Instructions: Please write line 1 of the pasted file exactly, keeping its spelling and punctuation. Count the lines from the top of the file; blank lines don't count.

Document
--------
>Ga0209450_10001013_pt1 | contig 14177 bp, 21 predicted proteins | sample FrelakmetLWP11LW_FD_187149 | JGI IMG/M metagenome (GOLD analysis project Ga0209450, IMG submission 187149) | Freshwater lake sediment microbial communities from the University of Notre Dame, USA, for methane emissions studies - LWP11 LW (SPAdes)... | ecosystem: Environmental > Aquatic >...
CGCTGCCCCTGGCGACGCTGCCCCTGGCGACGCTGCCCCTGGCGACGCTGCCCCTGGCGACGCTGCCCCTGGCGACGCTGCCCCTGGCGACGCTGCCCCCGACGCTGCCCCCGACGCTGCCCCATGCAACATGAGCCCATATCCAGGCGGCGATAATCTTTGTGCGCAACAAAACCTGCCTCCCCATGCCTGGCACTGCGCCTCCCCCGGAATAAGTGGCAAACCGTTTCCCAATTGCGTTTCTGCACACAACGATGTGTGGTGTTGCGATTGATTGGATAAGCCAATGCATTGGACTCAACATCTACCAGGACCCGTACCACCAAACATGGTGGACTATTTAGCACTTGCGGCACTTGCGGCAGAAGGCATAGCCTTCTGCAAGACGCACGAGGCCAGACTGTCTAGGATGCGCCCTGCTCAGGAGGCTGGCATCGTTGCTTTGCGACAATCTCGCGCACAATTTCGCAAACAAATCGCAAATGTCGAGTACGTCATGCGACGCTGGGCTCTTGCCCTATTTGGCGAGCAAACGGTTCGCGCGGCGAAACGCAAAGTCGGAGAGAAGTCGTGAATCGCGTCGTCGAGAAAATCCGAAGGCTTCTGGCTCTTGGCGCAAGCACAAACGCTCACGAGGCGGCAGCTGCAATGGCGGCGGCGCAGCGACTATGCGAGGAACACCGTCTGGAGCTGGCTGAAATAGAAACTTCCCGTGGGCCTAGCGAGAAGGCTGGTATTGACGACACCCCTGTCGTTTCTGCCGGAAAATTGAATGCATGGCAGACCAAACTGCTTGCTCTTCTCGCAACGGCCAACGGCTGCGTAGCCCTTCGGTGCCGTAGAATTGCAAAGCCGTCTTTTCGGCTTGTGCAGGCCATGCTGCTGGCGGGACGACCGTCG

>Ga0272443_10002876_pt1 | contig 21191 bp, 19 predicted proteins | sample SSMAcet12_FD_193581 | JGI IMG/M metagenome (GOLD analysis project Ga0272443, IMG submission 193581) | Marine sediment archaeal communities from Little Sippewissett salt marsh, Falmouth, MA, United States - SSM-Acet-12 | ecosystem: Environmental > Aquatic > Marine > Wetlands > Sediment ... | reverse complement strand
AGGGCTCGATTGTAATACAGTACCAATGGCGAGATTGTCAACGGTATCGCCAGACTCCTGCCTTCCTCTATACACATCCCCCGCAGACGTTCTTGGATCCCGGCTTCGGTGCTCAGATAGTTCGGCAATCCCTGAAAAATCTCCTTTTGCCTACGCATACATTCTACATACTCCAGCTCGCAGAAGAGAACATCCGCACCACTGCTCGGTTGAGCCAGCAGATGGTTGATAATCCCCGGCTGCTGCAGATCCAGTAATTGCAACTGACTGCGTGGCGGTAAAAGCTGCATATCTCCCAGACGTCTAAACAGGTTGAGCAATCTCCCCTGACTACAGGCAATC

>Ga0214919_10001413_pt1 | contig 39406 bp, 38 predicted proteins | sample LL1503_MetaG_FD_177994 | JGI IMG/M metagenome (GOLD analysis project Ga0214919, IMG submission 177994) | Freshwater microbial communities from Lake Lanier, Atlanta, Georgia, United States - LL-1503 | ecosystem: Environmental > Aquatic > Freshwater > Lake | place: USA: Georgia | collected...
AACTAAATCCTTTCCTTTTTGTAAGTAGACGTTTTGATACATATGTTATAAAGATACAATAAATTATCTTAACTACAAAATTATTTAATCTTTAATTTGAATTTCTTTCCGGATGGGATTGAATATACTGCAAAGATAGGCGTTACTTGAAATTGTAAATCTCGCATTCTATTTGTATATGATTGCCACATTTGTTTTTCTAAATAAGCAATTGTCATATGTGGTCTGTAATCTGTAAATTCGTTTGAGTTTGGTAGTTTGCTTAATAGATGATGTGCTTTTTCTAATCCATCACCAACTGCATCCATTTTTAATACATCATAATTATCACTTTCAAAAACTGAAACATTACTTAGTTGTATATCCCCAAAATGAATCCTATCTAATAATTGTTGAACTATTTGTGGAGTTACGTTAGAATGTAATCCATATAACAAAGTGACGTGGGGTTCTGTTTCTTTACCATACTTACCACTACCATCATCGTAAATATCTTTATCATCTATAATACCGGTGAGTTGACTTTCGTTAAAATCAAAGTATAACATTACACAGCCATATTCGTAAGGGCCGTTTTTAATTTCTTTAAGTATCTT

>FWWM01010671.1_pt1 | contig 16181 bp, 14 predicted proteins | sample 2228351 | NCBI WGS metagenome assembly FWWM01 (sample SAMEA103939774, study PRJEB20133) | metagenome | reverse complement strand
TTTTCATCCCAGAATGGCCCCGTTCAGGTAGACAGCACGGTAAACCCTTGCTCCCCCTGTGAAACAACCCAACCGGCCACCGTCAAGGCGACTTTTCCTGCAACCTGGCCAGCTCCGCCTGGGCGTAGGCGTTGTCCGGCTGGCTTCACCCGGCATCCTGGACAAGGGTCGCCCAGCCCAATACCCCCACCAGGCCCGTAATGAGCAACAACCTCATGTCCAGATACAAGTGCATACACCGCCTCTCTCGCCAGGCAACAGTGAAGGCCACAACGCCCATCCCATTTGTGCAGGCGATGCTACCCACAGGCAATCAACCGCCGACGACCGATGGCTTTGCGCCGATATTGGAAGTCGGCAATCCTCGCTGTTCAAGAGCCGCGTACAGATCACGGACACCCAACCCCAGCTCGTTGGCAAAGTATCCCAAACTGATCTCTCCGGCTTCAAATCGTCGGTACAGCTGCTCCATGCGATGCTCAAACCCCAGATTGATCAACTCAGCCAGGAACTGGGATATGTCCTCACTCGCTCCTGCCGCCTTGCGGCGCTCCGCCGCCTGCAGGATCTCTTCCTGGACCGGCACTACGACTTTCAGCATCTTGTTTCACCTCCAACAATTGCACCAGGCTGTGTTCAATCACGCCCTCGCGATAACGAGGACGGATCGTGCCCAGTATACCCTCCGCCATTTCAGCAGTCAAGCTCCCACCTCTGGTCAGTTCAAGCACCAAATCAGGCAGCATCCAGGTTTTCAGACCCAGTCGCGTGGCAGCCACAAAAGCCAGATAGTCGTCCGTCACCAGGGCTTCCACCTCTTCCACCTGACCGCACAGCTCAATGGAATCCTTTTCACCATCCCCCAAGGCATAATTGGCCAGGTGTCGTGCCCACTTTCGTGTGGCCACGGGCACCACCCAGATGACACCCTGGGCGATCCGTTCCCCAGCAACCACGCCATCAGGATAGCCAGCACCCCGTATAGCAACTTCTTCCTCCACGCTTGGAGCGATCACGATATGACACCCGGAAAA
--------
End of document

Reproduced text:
>Ga0209450_10001013_pt1 | contig 14177 bp, 21 predicted proteins | sample FrelakmetLWP11LW_FD_187149 | JGI IMG/M metagenome (GOLD analysis project Ga0209450, IMG submission 187149) | Freshwater lake sediment microbial communities from the University of Notre Dame, USA, for methane emissions studies - LWP11 LW (SPAdes)... | ecosystem: Environmental > Aquatic >...